Read more at The Citizens’ Voice
As many local school district and hundreds more statewide prepare to raise taxes this year, state Treasurer Joe Torsella has revealed appalling incompetence at the state level that contributes mightily to that local burden.
Read more at City & State PA
The years-in-the-making saga of Pennsylvania’s pension crisis hit a new low as state Treasurer Joe Torsella revealed that a staggering $5.5 billion has been “wasted” on costly pension fund management fees. A Financial Times article last week detailed how the money was spent by the state on high-priced Wall Street advisors over the past decade, to little effect.
Read more at the Philadelphia Business Journal
Ever since the Great Recession. Pennsylvania’s rainy day funds have essentially been nonexistent with a recent Pew Charitable Trust report indicating the state’s meager reserve wouldn’t even last three hours. Now for the first time in nearly 10 years, Pennsylvania is depositing money into the budget stabilization fund – a step both the state leader and outside experts are calling significant.
Read the full article at The Financial Times.
Fury has erupted in Pennsylvania over huge fees paid by the Quaker state’s two largest public pension funds to investment managers on Wall Street. Joseph Torsella, state treasurer, has accused Pennsylvania Public School Employees’ Retirement System (PSERS) and Pennsylvania State Employees’ Retirement System (SERS) of wasting $5.5bn paid as fees to Wall Street investment managers whose funds performed poorly.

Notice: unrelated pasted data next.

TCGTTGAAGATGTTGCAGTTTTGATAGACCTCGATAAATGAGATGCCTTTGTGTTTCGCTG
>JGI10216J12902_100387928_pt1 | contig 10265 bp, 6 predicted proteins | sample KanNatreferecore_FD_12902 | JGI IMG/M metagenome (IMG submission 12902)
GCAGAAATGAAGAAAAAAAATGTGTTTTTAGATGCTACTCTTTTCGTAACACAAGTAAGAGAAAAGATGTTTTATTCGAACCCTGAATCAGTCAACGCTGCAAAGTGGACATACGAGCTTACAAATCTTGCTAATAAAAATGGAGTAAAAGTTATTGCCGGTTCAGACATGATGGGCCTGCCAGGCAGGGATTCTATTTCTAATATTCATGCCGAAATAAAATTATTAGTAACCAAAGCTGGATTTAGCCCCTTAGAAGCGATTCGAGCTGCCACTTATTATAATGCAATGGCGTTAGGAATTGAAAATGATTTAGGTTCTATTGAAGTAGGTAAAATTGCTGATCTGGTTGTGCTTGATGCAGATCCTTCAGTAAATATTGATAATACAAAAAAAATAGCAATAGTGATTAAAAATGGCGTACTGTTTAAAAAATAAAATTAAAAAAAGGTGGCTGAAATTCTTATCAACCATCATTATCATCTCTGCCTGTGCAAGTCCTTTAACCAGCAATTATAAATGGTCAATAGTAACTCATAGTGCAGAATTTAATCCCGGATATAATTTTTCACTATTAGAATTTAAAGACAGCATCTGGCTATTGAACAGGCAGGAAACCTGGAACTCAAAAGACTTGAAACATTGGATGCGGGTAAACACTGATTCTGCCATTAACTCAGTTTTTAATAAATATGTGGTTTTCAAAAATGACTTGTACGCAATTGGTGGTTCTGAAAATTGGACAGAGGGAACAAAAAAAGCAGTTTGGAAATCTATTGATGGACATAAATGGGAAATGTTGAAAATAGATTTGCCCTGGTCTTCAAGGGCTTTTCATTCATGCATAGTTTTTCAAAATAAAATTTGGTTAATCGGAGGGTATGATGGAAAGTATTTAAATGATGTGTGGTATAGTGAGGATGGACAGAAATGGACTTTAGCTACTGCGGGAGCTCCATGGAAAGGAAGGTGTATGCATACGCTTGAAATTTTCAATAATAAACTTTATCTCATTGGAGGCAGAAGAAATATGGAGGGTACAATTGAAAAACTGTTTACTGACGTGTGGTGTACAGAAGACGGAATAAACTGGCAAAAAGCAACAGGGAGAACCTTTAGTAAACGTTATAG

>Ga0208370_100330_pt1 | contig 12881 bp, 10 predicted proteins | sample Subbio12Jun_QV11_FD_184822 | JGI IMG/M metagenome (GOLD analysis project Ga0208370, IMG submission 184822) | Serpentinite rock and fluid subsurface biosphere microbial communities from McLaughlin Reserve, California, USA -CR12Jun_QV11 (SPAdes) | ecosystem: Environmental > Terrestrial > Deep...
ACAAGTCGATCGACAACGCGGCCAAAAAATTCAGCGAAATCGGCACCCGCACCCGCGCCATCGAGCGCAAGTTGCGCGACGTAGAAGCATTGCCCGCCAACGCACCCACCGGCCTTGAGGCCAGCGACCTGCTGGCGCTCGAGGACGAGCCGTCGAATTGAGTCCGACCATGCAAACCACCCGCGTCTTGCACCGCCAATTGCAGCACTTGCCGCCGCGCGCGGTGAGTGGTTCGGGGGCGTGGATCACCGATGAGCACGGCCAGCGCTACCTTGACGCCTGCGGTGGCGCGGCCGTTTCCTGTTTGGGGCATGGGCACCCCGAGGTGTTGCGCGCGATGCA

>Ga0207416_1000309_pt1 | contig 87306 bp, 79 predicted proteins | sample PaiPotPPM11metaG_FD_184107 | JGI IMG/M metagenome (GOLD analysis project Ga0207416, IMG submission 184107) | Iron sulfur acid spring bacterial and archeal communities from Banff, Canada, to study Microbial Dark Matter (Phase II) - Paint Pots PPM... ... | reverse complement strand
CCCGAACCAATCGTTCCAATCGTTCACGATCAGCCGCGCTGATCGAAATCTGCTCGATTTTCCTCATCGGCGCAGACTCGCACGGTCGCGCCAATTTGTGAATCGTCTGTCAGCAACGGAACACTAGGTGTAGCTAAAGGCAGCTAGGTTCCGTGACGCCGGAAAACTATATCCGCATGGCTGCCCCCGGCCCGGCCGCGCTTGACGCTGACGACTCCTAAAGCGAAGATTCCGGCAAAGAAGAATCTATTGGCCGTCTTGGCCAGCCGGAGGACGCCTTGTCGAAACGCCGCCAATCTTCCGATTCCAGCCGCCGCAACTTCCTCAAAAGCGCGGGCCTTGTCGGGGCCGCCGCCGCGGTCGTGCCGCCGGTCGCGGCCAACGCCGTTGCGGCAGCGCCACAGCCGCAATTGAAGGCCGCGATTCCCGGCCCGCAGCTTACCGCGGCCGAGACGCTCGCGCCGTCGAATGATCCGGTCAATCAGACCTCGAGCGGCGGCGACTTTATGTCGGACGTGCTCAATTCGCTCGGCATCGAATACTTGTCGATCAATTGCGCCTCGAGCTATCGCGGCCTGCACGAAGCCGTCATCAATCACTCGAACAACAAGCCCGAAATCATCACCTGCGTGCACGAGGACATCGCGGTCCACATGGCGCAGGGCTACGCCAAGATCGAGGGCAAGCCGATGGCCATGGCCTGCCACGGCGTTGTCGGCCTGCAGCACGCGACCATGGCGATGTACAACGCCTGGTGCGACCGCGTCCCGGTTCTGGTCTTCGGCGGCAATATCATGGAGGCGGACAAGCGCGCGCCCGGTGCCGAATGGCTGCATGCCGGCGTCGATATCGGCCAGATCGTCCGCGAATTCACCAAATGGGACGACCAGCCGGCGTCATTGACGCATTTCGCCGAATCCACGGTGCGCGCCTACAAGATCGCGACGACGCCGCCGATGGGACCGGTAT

Read more at The Times Tribune.
A big part of the problem with education funding as a political issue and public policy is that the payoff comes so long after the investment. The arc of a pre-schooler’s academic career most often is longer than the career of an individual politician, and individual politicians prefer to see quick, tangible results of public policy. And, of course, pre-schoolers don’t vote.
Read more at The Tribune-Democrat.
HARRISBURG – Starting Jan. 1, the state plans to provide $100 in seed money as an incentive for parents or other adults to set up savings accounts that children can use for post-secondary education costs.